SUWANEE - In a move that will save more than $1 million over the next 24 years, the city of Suwanee has refinanced its voter-approved general obligation bonds.
The funds were originally borrowed in 2002 for the purpose of purchasing land for use as open space, parks and greenways. The original 30-year bonds totaled $17.7 million.
Since obtaining the bonds in March 2002, Suwanee has acquired about 240 acres of open space, created three new parks, extended its Suwanee Creek Greenway multipurpose trail and master-planned an additional park.
"Current market conditions were favorable for refinancing and, as a result, Suwanee will save about 5.5 percent on its annual open space bond payments," said Suwanee's Finance Services Director Amie Sakmar. "We were able to refinance the portion of the bonds that are due from 2012-2032, but the city will realize a significant savings immediately."
By refinancing, Suwanee will save more than $360,000 in 2007 and about $28,5000 each of the following years through 2032. This re-funding does not add any additional years to the debt.
Citigroup Global Markets Inc. was awarded Suwanee's bonds as the top responsible bidder with a rate of 4.23 percent. The original bond rate obtained in 2002 was 5.15 percent.
Councilman Dan Foster congratulated Sakmar on her success in saving taxpayer money.
Land rezoned for bank
City Council members voted unanimously Tuesday night to rezone approximately 1.7 acres at Lawrenceville-Suwanee Road and Suwanee Avenue from residential zoning to Old Town Commercial District zoning. Gwinnett Community Bank plans to build two buildings on the site, with the bank structure to be built first and the second building to be constructed at an undetermined date.
Tom Martin, chairman and CEO of Gwinnett Community Bank, said Tuesday night that he looks forward to partnering with the town of Suwanee. With respect to the part of the lot that will remain undeveloped for a time, Martin said that the area will be landscaped and maintained until construction on the second building begins.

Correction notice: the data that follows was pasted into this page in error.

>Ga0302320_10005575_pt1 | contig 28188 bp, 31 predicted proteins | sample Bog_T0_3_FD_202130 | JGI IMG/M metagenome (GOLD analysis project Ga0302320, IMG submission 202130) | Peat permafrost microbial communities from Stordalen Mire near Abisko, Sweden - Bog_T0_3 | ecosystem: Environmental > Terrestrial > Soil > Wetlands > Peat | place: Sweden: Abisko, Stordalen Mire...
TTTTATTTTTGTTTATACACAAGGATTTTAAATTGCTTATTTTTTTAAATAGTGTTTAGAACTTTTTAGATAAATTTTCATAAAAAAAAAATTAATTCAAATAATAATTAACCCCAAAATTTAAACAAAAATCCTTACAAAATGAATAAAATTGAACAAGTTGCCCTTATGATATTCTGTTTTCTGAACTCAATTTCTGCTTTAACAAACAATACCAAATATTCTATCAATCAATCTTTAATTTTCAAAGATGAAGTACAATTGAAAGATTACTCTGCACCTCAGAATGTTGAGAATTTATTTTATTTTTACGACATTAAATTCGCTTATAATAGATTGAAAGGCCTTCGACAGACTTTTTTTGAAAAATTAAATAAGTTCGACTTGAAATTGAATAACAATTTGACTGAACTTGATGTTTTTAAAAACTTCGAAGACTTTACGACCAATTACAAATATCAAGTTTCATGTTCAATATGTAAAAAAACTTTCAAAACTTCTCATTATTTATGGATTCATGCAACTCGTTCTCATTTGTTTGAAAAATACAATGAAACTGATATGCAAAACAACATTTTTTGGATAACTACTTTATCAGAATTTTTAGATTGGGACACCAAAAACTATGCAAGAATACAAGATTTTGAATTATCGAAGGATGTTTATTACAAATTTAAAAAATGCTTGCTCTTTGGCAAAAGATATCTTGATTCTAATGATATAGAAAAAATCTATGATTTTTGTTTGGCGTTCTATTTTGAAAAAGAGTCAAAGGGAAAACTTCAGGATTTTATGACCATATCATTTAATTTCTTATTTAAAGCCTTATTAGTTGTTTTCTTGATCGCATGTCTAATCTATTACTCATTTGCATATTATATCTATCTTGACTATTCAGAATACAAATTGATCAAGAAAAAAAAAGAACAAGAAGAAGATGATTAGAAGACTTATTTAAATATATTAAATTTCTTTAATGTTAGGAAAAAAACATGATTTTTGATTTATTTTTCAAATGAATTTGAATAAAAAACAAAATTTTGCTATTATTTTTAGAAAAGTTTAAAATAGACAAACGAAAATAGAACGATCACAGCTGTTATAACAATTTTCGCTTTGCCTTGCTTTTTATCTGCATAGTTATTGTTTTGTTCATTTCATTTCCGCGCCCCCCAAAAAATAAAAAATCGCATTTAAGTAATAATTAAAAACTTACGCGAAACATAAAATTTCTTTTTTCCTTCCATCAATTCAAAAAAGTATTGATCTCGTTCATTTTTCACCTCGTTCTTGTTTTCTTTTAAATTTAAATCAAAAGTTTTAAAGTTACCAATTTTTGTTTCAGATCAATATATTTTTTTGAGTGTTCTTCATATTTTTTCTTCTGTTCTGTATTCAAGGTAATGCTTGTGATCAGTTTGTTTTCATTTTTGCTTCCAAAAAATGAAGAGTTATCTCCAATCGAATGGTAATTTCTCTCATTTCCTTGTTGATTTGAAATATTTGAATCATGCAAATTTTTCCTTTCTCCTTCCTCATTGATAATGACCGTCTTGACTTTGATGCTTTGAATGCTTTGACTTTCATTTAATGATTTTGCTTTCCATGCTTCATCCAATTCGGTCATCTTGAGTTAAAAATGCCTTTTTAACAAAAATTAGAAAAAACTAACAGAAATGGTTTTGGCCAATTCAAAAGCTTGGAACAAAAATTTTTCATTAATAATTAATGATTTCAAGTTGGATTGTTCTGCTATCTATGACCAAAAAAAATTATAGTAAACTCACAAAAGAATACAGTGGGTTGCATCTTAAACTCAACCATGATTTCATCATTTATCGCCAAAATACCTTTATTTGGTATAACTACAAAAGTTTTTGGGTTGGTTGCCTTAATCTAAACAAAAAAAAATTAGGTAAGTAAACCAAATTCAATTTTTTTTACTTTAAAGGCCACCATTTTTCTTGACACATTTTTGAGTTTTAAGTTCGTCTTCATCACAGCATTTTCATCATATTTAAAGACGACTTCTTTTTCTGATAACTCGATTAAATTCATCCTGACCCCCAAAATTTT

Suwanee passes annual financial audit with flying colors
Joel Black, a representative from accounting firm Mauldin and Jenkins, gave a summary Tuesday night of the firm's 2005-06 audit of the city. According to Black, Suwanee is in good financial shape with a strong fund balance. Black also noted that the city enjoyed a sizeable population increase from 2005 to 2006.
Earlier this week, Fitch Ratings and Standard & Poor's reaffirmed Suwanee's AA rating, indicating a strong financial position.
New city council, planning
commission meeting dates
New meeting dates for both the City Council and the planning commission were announced Tuesday night. The mayor and council will meet for their regularly scheduled council meetings on the fourth Tuesday of each month. Planning commission workshops will be held on Thursday following the second Tuesday of each month.
According to mayor Nick Masino, the date changes will allow himself and the city council members more time to review and evaluate information that results from planning commission meetings.